alexa Perspectives in Modern Asymmetric Catalysis
ISSN: 2161-0401
Organic Chemistry: Current Research
Like us on:
Make the best use of Scientific Research and information from our 700+ peer reviewed, Open Access Journals that operates with the help of 50,000+ Editorial Board Members and esteemed reviewers and 1000+ Scientific associations in Medical, Clinical, Pharmaceutical, Engineering, Technology and Management Fields.
Meet Inspiring Speakers and Experts at our 3000+ Global Conferenceseries Events with over 600+ Conferences, 1200+ Symposiums and 1200+ Workshops on
Medical, Pharma, Engineering, Science, Technology and Business

Perspectives in Modern Asymmetric Catalysis

Angela Patti*
National Research Council of Italy – Institute of Biomolecular Chemistry, Via Paolo Gaifami, 18 – 95126 Catania, Italy
Corresponding Author : Angela Patti
National Research Council of Italy
Institute of Biomolecular Chemistry
Via Paolo Gaifami, 18 – 95126 Catania, Italy
E-mail:
[email protected]
Received November 26, 2012; Accepted November 27, 2012; Published November 30, 2012
Citation: Patti A (2012) Perspectives in Modern Asymmetric Catalysis. Organic Chem Curr Res 1:e117. doi:10.4172/2161-0401.1000e117
Copyright: © 2012 Patti A. This is an open-access article distributed under the terms of the Creative Commons Attribution License, which permits unrestricted use, distribution, and reproduction in any medium, provided the original author and source are credited.

Visit for more related articles at Organic Chemistry: Current Research

Editorial
Asymmetric catalysis is nowadays a fundamental methodology for the preparation of chiral compounds whose demands is continuously growing in different fields of chemistry. Since the pioneering works in mid-60’s of Knowles and Noyori on the asymmetric hydrogenation of olefins and ketones promoted by ruthenium/chiral diphoshine complexes, a wide portfolio of reactions have been developed in their enantioselective version thanks to the identification of the most suitable metal-chiral ligand combinations. With the aid of mechanistic studies, an impressive number of ligands with different coordinating groups and large structural diversity have been synthesized and high levels of stereocontrol achieved by careful tuning of their steric and electronic properties. However, in still limited cases high productivity, broad substrate scope, functional group tolerance and cost of the catalyst have fulfilled the requirements for industrial applications so that the search for new and more efficient catalytic systems remains an active topic in the field.
In the last decade organocatalysis, in which small organic molecules act as catalytically active species, has explosively grown in view of its operational simplicity, the possibility to functionalize carbonyl compounds without any substrate pre-activation and the identification of different activation modes as a basis for rational design of more active catalysts and discovery of novel reactivity. Initially perceived as a complementary approach to the traditional transition-metal based asymmetric catalysis, organocatalysis is today steadily moving as a real discipline toward its mature stage.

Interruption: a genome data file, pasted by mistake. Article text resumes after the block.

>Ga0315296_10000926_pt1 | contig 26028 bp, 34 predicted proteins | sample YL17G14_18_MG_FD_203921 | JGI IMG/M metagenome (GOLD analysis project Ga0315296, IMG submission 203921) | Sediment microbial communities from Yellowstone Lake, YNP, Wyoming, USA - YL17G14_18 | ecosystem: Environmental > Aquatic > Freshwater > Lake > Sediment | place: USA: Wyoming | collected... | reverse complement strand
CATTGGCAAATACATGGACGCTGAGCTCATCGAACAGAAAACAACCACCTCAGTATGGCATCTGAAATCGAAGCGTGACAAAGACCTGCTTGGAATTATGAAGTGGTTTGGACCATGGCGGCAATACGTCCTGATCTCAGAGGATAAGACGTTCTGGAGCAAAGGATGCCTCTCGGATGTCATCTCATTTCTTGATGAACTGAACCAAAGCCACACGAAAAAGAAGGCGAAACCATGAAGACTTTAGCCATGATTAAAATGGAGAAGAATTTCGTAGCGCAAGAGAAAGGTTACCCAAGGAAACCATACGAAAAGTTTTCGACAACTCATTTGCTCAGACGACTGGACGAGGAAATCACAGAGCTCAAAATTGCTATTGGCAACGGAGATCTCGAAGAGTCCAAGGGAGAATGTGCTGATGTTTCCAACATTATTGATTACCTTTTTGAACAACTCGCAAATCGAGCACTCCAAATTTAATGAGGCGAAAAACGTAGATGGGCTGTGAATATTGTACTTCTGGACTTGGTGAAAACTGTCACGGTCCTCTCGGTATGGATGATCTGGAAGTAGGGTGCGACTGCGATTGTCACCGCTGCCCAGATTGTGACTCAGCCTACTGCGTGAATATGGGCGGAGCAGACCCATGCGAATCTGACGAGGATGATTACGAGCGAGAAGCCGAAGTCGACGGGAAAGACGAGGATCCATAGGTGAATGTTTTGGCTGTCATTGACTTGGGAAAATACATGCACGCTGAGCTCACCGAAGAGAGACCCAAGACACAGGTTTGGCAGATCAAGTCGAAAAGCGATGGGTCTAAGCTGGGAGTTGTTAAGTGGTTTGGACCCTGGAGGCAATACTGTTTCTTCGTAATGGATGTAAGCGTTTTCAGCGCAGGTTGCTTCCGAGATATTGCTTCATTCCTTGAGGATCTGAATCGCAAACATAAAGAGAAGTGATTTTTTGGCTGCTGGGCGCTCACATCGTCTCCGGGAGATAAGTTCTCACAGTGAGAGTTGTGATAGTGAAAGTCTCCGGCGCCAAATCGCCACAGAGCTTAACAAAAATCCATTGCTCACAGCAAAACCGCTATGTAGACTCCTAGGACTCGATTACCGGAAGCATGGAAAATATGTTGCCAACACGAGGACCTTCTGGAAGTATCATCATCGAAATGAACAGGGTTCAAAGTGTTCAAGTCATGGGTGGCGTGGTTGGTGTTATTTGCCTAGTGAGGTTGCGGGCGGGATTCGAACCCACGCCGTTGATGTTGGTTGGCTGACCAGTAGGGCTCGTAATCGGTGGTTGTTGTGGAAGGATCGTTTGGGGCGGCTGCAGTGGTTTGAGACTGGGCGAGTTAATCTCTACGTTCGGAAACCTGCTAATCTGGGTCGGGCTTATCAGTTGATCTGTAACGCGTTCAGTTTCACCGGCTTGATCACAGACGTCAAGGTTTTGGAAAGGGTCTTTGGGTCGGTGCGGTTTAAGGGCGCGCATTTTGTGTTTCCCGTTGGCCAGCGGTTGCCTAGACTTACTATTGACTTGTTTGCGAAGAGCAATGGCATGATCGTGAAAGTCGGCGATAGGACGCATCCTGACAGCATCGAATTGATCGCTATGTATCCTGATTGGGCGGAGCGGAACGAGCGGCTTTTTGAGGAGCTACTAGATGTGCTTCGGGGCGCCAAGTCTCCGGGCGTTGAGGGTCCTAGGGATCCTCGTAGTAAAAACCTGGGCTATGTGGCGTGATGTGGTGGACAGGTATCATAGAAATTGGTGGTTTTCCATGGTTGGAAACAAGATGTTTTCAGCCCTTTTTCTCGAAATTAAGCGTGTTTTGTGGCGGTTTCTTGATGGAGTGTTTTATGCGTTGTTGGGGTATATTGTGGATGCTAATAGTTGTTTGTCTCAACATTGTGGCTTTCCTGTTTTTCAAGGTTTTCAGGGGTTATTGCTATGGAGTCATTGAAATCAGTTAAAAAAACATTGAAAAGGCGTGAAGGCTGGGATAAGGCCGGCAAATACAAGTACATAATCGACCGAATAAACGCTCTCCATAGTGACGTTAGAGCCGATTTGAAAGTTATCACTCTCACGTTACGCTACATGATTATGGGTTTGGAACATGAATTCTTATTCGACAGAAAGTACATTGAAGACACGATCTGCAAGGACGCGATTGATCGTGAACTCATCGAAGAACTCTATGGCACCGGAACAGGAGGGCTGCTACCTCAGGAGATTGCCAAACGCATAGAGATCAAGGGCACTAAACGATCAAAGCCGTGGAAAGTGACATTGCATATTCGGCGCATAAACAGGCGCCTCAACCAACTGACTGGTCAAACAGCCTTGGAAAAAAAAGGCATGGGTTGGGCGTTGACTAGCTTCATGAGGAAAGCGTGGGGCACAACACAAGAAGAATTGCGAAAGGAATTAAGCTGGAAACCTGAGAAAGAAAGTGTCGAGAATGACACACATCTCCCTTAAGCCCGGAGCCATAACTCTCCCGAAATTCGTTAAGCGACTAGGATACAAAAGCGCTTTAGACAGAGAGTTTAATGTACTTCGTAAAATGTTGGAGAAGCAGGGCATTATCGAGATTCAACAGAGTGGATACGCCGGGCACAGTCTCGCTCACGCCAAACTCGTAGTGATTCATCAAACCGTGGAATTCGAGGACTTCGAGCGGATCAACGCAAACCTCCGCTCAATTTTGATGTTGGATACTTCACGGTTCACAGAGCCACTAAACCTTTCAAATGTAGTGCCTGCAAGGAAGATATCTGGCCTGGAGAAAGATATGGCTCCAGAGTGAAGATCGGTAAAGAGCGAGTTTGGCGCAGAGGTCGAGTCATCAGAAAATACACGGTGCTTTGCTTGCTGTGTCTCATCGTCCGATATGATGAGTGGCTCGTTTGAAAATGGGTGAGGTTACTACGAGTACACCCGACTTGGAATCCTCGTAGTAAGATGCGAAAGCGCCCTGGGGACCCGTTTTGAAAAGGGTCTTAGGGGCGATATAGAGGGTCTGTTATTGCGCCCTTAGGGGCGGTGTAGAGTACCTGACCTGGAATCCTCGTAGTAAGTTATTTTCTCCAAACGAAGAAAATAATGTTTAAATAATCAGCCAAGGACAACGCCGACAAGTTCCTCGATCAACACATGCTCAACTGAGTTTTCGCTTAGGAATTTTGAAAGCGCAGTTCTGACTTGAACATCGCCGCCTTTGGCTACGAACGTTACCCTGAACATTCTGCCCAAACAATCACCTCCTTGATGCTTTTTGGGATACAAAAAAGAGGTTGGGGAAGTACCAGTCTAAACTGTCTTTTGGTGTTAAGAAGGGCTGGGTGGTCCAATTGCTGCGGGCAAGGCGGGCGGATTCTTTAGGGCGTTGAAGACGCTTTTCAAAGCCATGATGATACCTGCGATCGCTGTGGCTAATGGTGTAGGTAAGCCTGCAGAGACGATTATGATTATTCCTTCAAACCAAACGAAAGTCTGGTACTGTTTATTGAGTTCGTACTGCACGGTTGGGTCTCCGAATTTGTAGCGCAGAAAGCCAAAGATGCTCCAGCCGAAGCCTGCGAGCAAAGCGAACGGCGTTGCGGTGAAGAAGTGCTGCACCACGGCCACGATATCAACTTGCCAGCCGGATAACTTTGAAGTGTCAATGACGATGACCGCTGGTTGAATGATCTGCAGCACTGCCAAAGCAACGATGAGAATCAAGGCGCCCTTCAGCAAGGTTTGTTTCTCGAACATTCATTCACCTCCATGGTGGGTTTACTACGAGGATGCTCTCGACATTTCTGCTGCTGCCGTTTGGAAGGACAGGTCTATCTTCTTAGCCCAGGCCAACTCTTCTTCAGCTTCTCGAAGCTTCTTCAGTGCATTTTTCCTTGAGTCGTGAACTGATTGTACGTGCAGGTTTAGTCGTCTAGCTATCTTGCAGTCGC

In the “sustainable development” era the scientific community is faced with the need to reduce the costs, the toxicity and the amount of waste related with chemical synthesis, but reconsideration of the existing productive processes often proved to be not sufficient to meet the goal so that innovative synthetic strategies and conceptual breakthroughs are greatly expected. Although asymmetric catalysis is a “green” methodology by itself, in accordance with 9th principle of green chemistry, further improvements are possible and extensive search for non-toxic metals and reaction media, more recyclable catalysts and solvents as well as more efficient reactor technology has opened new opportunities in setting effective solutions.
As selected examples, the fast expansion of stereoselective reactions promoted by complexes with the abundant, safe and economical iron metal and greater availability of Cu- and Ir-catalysts provide not only promising alternatives to precious noble metals but have also enlarged the range of applications to include new substrates and nucleophiles. The grafting of active ligands on magnetic nanoparticles or polymers with switchable solubility to give easily recoverable and recyclable catalysts and the use of water as biocompatible solvent in “on water” protocols with unsoluble catalysts and reagents are other interesting approaches likely to increase in the future.
In a long term vision, the added value of “green chemistry” can be recognized in the emerging of new general concepts with potentially high impact on the blossoming of a modern way to thinking and planning organic synthesis.
Taking inspiration from nature in which complex molecules from simple precursors are formed by means of coupled action of different enzymes, multicatalysis is attracting burgeoning attention as a powerful synthetic paradigm for the construction of multiple sterogenic centers through consecutive reactions in a single flask. Obvious advantages in the absence of derivatization steps, the reduction of waste generation related with purification of intermediates and the simplification of product isolation for the predominance of single stereoisomers make multicatalytic processes very effective for high atom economy and lowered environmental factor.